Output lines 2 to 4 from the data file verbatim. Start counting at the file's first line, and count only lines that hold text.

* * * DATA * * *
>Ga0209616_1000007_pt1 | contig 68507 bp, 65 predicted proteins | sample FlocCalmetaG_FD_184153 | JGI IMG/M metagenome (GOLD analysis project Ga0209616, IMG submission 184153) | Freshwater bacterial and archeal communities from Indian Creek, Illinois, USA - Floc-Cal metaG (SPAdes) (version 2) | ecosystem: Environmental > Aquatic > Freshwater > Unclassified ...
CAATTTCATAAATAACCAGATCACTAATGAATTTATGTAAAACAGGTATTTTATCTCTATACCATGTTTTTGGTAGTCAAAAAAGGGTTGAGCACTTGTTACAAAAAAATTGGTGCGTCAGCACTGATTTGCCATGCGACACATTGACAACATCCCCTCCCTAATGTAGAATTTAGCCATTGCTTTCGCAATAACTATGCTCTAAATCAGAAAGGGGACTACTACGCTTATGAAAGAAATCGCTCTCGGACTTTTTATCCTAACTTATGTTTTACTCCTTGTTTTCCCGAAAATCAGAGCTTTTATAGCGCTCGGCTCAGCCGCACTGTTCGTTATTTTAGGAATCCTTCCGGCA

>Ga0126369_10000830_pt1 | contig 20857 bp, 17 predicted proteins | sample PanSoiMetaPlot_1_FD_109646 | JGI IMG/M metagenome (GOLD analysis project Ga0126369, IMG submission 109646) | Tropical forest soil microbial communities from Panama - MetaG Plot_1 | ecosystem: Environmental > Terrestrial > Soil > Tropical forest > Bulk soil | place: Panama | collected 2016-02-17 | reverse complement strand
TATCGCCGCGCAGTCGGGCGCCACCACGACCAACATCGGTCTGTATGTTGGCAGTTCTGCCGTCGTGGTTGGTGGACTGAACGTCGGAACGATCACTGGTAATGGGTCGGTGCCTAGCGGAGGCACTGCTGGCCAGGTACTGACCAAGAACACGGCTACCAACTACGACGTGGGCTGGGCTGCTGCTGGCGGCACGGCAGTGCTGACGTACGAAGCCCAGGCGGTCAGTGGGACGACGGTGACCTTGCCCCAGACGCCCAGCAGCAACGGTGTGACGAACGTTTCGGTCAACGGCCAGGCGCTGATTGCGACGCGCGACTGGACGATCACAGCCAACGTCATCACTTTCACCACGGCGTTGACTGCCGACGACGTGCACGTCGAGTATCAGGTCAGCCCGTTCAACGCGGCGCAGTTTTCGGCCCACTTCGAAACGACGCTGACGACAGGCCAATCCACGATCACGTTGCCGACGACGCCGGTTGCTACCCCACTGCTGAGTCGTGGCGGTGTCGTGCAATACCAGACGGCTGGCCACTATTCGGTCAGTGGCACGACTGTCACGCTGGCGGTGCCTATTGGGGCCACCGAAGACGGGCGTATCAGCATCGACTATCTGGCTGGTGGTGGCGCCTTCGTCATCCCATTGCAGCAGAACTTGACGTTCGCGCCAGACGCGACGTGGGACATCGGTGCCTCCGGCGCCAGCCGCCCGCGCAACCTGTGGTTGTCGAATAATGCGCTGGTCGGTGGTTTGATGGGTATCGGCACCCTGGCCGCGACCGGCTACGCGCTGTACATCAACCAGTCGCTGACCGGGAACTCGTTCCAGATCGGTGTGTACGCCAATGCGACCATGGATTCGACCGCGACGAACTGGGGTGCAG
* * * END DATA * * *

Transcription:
CAATTTCATAAATAACCAGATCACTAATGAATTTATGTAAAACAGGTATTTTATCTCTATACCATGTTTTTGGTAGTCAAAAAAGGGTTGAGCACTTGTTACAAAAAAATTGGTGCGTCAGCACTGATTTGCCATGCGACACATTGACAACATCCCCTCCCTAATGTAGAATTTAGCCATTGCTTTCGCAATAACTATGCTCTAAATCAGAAAGGGGACTACTACGCTTATGAAAGAAATCGCTCTCGGACTTTTTATCCTAACTTATGTTTTACTCCTTGTTTTCCCGAAAATCAGAGCTTTTATAGCGCTCGGCTCAGCCGCACTGTTCGTTATTTTAGGAATCCTTCCGGCA

>Ga0126369_10000830_pt1 | contig 20857 bp, 17 predicted proteins | sample PanSoiMetaPlot_1_FD_109646 | JGI IMG/M metagenome (GOLD analysis project Ga0126369, IMG submission 109646) | Tropical forest soil microbial communities from Panama - MetaG Plot_1 | ecosystem: Environmental > Terrestrial > Soil > Tropical forest > Bulk soil | place: Panama | collected 2016-02-17 | reverse complement strand
TATCGCCGCGCAGTCGGGCGCCACCACGACCAACATCGGTCTGTATGTTGGCAGTTCTGCCGTCGTGGTTGGTGGACTGAACGTCGGAACGATCACTGGTAATGGGTCGGTGCCTAGCGGAGGCACTGCTGGCCAGGTACTGACCAAGAACACGGCTACCAACTACGACGTGGGCTGGGCTGCTGCTGGCGGCACGGCAGTGCTGACGTACGAAGCCCAGGCGGTCAGTGGGACGACGGTGACCTTGCCCCAGACGCCCAGCAGCAACGGTGTGACGAACGTTTCGGTCAACGGCCAGGCGCTGATTGCGACGCGCGACTGGACGATCACAGCCAACGTCATCACTTTCACCACGGCGTTGACTGCCGACGACGTGCACGTCGAGTATCAGGTCAGCCCGTTCAACGCGGCGCAGTTTTCGGCCCACTTCGAAACGACGCTGACGACAGGCCAATCCACGATCACGTTGCCGACGACGCCGGTTGCTACCCCACTGCTGAGTCGTGGCGGTGTCGTGCAATACCAGACGGCTGGCCACTATTCGGTCAGTGGCACGACTGTCACGCTGGCGGTGCCTATTGGGGCCACCGAAGACGGGCGTATCAGCATCGACTATCTGGCTGGTGGTGGCGCCTTCGTCATCCCATTGCAGCAGAACTTGACGTTCGCGCCAGACGCGACGTGGGACATCGGTGCCTCCGGCGCCAGCCGCCCGCGCAACCTGTGGTTGTCGAATAATGCGCTGGTCGGTGGTTTGATGGGTATCGGCACCCTGGCCGCGACCGGCTACGCGCTGTACATCAACCAGTCGCTGACCGGGAACTCGTTCCAGATCGGTGTGTACGCCAATGCGACCATGGATTCGACCGCGACGAACTGGGGTGCAG